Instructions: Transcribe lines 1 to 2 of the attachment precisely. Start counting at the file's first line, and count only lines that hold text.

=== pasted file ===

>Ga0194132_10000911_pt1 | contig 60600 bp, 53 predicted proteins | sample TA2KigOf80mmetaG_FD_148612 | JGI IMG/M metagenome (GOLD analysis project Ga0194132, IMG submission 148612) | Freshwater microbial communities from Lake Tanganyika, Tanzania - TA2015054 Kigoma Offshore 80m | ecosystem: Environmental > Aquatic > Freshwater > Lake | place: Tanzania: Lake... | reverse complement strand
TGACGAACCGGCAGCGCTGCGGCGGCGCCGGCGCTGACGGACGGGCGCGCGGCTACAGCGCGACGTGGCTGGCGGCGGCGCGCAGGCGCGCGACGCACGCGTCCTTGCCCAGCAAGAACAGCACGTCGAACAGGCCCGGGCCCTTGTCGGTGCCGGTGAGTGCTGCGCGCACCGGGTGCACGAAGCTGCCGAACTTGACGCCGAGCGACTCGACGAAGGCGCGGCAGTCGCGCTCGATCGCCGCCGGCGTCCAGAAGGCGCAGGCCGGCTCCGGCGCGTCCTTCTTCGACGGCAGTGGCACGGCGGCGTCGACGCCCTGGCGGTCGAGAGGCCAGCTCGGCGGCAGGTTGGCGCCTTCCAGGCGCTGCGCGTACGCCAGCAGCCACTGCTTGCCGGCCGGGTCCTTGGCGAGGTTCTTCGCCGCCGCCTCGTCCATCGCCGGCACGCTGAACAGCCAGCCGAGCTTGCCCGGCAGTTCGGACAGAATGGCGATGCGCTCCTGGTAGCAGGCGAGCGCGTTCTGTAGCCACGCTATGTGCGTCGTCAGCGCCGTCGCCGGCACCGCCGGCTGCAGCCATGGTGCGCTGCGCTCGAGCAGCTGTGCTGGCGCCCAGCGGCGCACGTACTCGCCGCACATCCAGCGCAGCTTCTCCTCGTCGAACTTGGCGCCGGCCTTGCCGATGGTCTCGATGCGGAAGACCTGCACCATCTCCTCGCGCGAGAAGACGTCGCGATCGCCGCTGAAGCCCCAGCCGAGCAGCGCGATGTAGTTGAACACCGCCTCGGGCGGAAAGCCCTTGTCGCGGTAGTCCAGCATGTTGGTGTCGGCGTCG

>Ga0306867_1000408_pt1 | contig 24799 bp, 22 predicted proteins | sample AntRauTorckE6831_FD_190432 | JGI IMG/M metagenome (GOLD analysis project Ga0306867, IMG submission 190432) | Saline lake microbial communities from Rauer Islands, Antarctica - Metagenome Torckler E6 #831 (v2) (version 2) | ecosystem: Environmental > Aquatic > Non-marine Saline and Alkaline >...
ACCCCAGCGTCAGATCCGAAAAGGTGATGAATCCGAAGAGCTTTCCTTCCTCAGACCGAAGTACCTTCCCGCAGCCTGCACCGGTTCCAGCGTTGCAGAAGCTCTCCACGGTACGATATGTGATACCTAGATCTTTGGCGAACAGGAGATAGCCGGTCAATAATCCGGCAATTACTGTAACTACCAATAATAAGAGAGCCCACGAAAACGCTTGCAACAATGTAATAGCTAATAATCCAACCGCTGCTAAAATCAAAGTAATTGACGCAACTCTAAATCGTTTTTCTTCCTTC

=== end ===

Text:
>Ga0194132_10000911_pt1 | contig 60600 bp, 53 predicted proteins | sample TA2KigOf80mmetaG_FD_148612 | JGI IMG/M metagenome (GOLD analysis project Ga0194132, IMG submission 148612) | Freshwater microbial communities from Lake Tanganyika, Tanzania - TA2015054 Kigoma Offshore 80m | ecosystem: Environmental > Aquatic > Freshwater > Lake | place: Tanzania: Lake... | reverse complement strand
TGACGAACCGGCAGCGCTGCGGCGGCGCCGGCGCTGACGGACGGGCGCGCGGCTACAGCGCGACGTGGCTGGCGGCGGCGCGCAGGCGCGCGACGCACGCGTCCTTGCCCAGCAAGAACAGCACGTCGAACAGGCCCGGGCCCTTGTCGGTGCCGGTGAGTGCTGCGCGCACCGGGTGCACGAAGCTGCCGAACTTGACGCCGAGCGACTCGACGAAGGCGCGGCAGTCGCGCTCGATCGCCGCCGGCGTCCAGAAGGCGCAGGCCGGCTCCGGCGCGTCCTTCTTCGACGGCAGTGGCACGGCGGCGTCGACGCCCTGGCGGTCGAGAGGCCAGCTCGGCGGCAGGTTGGCGCCTTCCAGGCGCTGCGCGTACGCCAGCAGCCACTGCTTGCCGGCCGGGTCCTTGGCGAGGTTCTTCGCCGCCGCCTCGTCCATCGCCGGCACGCTGAACAGCCAGCCGAGCTTGCCCGGCAGTTCGGACAGAATGGCGATGCGCTCCTGGTAGCAGGCGAGCGCGTTCTGTAGCCACGCTATGTGCGTCGTCAGCGCCGTCGCCGGCACCGCCGGCTGCAGCCATGGTGCGCTGCGCTCGAGCAGCTGTGCTGGCGCCCAGCGGCGCACGTACTCGCCGCACATCCAGCGCAGCTTCTCCTCGTCGAACTTGGCGCCGGCCTTGCCGATGGTCTCGATGCGGAAGACCTGCACCATCTCCTCGCGCGAGAAGACGTCGCGATCGCCGCTGAAGCCCCAGCCGAGCAGCGCGATGTAGTTGAACACCGCCTCGGGCGGAAAGCCCTTGTCGCGGTAGTCCAGCATGTTGGTGTCGGCGTCG